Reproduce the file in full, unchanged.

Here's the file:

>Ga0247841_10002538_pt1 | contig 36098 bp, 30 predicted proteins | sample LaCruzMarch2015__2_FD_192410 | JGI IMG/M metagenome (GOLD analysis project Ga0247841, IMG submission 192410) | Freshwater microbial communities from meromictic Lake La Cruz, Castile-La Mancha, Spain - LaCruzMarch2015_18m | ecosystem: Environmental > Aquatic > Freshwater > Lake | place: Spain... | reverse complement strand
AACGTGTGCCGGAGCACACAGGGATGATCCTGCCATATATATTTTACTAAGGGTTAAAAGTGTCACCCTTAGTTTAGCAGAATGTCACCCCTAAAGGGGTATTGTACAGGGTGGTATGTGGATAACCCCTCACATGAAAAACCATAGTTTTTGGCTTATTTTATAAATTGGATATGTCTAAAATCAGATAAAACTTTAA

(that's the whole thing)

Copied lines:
>Ga0247841_10002538_pt1 | contig 36098 bp, 30 predicted proteins | sample LaCruzMarch2015__2_FD_192410 | JGI IMG/M metagenome (GOLD analysis project Ga0247841, IMG submission 192410) | Freshwater microbial communities from meromictic Lake La Cruz, Castile-La Mancha, Spain - LaCruzMarch2015_18m | ecosystem: Environmental > Aquatic > Freshwater > Lake | place: Spain... | reverse complement strand
AACGTGTGCCGGAGCACACAGGGATGATCCTGCCATATATATTTTACTAAGGGTTAAAAGTGTCACCCTTAGTTTAGCAGAATGTCACCCCTAAAGGGGTATTGTACAGGGTGGTATGTGGATAACCCCTCACATGAAAAACCATAGTTTTTGGCTTATTTTATAAATTGGATATGTCTAAAATCAGATAAAACTTTAA